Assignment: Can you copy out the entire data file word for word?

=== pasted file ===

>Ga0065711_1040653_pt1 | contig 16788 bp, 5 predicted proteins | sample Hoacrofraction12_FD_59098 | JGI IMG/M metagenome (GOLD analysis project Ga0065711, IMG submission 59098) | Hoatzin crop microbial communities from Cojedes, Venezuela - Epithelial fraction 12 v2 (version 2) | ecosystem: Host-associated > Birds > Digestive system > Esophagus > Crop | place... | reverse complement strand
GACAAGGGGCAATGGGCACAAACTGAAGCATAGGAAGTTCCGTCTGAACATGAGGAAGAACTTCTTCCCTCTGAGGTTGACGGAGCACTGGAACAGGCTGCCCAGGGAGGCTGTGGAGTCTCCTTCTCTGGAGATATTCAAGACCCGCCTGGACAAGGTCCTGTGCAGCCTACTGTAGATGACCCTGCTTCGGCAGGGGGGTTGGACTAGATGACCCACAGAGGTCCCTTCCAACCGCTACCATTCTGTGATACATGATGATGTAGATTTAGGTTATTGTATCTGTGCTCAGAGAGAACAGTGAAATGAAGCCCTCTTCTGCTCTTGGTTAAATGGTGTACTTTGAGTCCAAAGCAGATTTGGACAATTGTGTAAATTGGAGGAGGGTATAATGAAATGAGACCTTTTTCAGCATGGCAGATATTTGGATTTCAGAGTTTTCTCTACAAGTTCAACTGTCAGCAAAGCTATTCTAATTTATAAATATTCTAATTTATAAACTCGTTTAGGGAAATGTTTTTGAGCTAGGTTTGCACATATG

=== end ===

>Ga0065711_1040653_pt1 | contig 16788 bp, 5 predicted proteins | sample Hoacrofraction12_FD_59098 | JGI IMG/M metagenome (GOLD analysis project Ga0065711, IMG submission 59098) | Hoatzin crop microbial communities from Cojedes, Venezuela - Epithelial fraction 12 v2 (version 2) | ecosystem: Host-associated > Birds > Digestive system > Esophagus > Crop | place... | reverse complement strand
GACAAGGGGCAATGGGCACAAACTGAAGCATAGGAAGTTCCGTCTGAACATGAGGAAGAACTTCTTCCCTCTGAGGTTGACGGAGCACTGGAACAGGCTGCCCAGGGAGGCTGTGGAGTCTCCTTCTCTGGAGATATTCAAGACCCGCCTGGACAAGGTCCTGTGCAGCCTACTGTAGATGACCCTGCTTCGGCAGGGGGGTTGGACTAGATGACCCACAGAGGTCCCTTCCAACCGCTACCATTCTGTGATACATGATGATGTAGATTTAGGTTATTGTATCTGTGCTCAGAGAGAACAGTGAAATGAAGCCCTCTTCTGCTCTTGGTTAAATGGTGTACTTTGAGTCCAAAGCAGATTTGGACAATTGTGTAAATTGGAGGAGGGTATAATGAAATGAGACCTTTTTCAGCATGGCAGATATTTGGATTTCAGAGTTTTCTCTACAAGTTCAACTGTCAGCAAAGCTATTCTAATTTATAAATATTCTAATTTATAAACTCGTTTAGGGAAATGTTTTTGAGCTAGGTTTGCACATATG